So I let your songs to the moonlit skies soothe me, let your shameless wolfish charm make me smile, let this new thing that I kept feeling and sensing take over and lead me, guide me - and I was well. It was wondrous and beautiful. You were beautiful. We went well together, you and I.

I had heard stories and tales of your kind my whole life and loved them. But never once, when I was a child, did I think that I would actually love one of you, upon meeting you. I had understood your kind to be the villains lurking at the door. You were dangerous, not to be trusted. Yet there it was - me with you, you with me, both of us together and loving it all the while, saturated with life and joy.

I never did get back on that path ever again. Grandmother was dead and buried before I went to her house for the last time in my life. After a couple of years, I had stopped wondering even casually, "What would Mother say?" Every time that I ran out under the sun and stars with you, away from the houses and the paths, deep into the forest, taking my own way with you all the while.

I did not know then what I understand now, about what it was about you that enchanted me so.

You were everything that I was scared of, everything that I avoided. You were everything that I delighted in, everything that I admired. You were everything that I was not, but in the weirdest way, everything that I was - only dared not be.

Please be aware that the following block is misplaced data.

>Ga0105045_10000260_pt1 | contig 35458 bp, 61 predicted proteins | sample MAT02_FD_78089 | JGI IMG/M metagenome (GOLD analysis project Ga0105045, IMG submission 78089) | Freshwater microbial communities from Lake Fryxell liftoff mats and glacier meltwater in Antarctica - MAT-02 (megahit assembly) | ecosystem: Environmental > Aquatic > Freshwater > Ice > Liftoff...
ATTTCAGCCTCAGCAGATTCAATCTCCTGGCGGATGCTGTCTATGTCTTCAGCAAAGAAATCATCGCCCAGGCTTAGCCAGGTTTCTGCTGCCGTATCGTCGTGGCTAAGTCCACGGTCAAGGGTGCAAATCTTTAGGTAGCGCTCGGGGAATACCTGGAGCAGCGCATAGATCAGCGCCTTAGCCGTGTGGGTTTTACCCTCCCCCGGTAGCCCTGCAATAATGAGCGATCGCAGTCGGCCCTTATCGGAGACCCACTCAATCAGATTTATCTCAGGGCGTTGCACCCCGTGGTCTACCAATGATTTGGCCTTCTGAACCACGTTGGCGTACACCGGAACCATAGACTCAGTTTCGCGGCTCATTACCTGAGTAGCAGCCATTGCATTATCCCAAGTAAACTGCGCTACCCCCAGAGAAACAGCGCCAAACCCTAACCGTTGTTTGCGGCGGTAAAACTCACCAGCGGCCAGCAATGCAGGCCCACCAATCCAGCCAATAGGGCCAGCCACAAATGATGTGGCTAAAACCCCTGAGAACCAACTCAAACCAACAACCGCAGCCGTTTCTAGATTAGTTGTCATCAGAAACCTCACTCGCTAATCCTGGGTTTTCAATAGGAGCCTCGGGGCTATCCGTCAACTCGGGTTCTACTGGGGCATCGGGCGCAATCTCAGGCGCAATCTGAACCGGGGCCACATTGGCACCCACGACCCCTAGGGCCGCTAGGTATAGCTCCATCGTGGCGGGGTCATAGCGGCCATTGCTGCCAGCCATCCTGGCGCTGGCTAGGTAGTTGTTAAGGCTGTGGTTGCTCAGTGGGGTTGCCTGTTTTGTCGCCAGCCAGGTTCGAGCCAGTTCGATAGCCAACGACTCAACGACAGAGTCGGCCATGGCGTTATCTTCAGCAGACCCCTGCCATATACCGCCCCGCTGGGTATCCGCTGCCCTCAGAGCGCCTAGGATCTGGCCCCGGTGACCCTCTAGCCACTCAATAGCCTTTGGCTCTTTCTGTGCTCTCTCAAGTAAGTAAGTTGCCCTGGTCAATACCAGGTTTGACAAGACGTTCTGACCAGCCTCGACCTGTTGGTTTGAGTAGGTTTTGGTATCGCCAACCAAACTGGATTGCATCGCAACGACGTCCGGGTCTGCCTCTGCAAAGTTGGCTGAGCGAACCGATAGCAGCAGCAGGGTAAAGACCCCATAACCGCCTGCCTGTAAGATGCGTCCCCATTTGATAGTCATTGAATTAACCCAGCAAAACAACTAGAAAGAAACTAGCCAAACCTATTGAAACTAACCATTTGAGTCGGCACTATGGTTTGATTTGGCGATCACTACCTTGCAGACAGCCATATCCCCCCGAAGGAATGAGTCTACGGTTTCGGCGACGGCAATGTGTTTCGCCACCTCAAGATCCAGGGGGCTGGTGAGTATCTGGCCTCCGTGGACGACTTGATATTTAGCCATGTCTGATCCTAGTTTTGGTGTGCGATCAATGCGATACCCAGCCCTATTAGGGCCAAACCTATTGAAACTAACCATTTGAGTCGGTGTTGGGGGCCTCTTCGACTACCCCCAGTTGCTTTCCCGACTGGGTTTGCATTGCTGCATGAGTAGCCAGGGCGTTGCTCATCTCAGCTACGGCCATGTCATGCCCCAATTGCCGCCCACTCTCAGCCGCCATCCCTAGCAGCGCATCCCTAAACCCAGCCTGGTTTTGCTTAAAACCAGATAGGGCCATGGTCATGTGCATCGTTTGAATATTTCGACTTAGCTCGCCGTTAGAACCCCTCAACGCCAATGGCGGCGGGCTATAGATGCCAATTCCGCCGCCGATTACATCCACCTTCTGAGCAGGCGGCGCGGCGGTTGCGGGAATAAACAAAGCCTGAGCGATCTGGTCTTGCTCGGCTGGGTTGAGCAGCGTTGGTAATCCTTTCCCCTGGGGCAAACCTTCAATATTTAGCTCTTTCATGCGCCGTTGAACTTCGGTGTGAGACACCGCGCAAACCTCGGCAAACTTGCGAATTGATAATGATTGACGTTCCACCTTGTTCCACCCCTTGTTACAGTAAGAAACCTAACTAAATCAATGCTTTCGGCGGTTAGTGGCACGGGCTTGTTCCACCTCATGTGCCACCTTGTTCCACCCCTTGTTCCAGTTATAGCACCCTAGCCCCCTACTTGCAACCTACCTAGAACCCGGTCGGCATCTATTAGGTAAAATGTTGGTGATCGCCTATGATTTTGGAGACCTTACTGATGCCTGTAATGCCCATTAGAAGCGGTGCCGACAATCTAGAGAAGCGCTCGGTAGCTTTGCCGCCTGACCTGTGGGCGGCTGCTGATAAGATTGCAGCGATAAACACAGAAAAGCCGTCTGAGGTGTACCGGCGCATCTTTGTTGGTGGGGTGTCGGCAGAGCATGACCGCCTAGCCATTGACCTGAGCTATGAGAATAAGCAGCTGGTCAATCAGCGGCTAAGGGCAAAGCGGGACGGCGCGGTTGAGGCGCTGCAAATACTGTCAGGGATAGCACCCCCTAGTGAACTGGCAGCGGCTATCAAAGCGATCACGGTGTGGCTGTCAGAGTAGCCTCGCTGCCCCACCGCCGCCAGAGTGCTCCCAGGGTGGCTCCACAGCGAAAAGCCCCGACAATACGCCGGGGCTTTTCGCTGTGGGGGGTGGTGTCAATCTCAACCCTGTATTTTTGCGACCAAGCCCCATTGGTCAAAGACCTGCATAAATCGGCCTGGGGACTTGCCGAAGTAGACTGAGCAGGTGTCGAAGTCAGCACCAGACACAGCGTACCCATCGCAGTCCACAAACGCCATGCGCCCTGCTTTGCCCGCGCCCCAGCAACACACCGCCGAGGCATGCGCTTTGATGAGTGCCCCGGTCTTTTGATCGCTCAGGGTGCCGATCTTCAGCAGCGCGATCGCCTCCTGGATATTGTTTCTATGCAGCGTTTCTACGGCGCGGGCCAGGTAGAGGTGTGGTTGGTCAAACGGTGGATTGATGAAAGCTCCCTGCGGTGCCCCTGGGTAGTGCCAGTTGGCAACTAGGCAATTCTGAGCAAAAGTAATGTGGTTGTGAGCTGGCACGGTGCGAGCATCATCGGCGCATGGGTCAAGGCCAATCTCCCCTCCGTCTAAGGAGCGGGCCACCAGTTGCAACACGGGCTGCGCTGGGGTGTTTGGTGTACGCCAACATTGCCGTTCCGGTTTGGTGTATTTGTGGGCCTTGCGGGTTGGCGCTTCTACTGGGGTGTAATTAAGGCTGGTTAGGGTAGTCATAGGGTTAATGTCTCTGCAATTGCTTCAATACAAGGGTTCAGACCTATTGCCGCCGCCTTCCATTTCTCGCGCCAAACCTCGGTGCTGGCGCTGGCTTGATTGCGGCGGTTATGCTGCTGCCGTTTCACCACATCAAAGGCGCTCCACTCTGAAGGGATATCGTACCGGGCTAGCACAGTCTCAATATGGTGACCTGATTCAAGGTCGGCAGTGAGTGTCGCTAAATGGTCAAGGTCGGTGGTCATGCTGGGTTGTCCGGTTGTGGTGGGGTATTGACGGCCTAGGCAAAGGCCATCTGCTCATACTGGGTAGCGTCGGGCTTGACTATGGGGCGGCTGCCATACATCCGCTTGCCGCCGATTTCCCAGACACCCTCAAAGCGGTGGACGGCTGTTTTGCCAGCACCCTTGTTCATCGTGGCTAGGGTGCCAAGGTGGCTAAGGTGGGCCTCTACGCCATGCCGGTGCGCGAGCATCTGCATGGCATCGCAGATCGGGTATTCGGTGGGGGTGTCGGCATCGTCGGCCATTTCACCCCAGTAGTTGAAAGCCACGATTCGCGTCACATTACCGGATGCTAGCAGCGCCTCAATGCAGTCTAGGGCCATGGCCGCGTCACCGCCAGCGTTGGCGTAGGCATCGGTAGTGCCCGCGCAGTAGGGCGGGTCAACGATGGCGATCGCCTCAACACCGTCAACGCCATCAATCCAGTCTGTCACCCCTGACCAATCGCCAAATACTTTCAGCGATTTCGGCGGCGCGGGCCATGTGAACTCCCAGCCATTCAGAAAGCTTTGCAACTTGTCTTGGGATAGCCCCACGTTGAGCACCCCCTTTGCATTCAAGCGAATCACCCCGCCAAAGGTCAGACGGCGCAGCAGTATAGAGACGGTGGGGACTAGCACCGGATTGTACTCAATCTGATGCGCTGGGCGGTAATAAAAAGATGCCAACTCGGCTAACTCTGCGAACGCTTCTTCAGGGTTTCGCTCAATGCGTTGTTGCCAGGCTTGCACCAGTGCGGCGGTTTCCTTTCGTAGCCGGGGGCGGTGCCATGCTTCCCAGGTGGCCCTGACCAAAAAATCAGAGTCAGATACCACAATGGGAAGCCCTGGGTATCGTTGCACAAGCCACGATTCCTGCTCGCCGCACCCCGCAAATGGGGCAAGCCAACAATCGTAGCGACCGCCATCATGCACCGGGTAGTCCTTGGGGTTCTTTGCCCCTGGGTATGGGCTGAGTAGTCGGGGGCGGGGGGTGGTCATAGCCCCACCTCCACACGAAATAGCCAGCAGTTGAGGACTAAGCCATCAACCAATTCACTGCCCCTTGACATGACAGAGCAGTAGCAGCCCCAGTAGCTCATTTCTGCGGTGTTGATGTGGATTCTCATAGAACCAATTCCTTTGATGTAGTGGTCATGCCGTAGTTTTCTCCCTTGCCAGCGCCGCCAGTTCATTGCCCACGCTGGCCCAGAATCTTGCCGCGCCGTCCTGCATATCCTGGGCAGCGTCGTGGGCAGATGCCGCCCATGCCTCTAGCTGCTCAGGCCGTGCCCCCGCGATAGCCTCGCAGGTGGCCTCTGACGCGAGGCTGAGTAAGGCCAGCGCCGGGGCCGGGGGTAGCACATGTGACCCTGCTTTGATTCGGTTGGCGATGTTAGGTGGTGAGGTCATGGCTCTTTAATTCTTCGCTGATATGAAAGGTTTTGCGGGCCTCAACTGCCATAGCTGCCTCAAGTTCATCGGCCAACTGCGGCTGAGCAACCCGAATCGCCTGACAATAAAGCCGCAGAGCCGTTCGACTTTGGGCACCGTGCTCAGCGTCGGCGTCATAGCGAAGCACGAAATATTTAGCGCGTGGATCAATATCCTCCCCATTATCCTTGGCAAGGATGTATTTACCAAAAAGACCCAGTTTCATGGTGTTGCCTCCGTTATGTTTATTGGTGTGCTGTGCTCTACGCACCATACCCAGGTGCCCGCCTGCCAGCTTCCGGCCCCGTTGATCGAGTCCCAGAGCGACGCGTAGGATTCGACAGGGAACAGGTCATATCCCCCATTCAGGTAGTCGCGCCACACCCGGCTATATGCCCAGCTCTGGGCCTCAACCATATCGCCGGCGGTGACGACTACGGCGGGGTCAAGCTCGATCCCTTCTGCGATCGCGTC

Essentially, you were me. The opposite half of me. The Animus.

Everything that you were, I was going to become.

As I grew over the years, became more and more familiar with you, the more I grew to become as you were. Your wild spirit and lust for freedom, your confidence, your ferocity, your stealth and sly ways all became mine. I became you.

I looked at myself in the mirror only a while ago, and saw the difference that ten years made, after you crept up on me. My hair is more than twice as long as it was when I met you, and I'm four inches taller. I'm not skinny anymore, there is a softness to me now that is easy to hold - so I am told. The lights in my eyes are different as well. They used to shine with a clever young girl's bright spirit. Now they gleam with the fire of a wiser, wilder creature, more cunning and more fierce, and not so innocent. All that I lack are paws and a tail.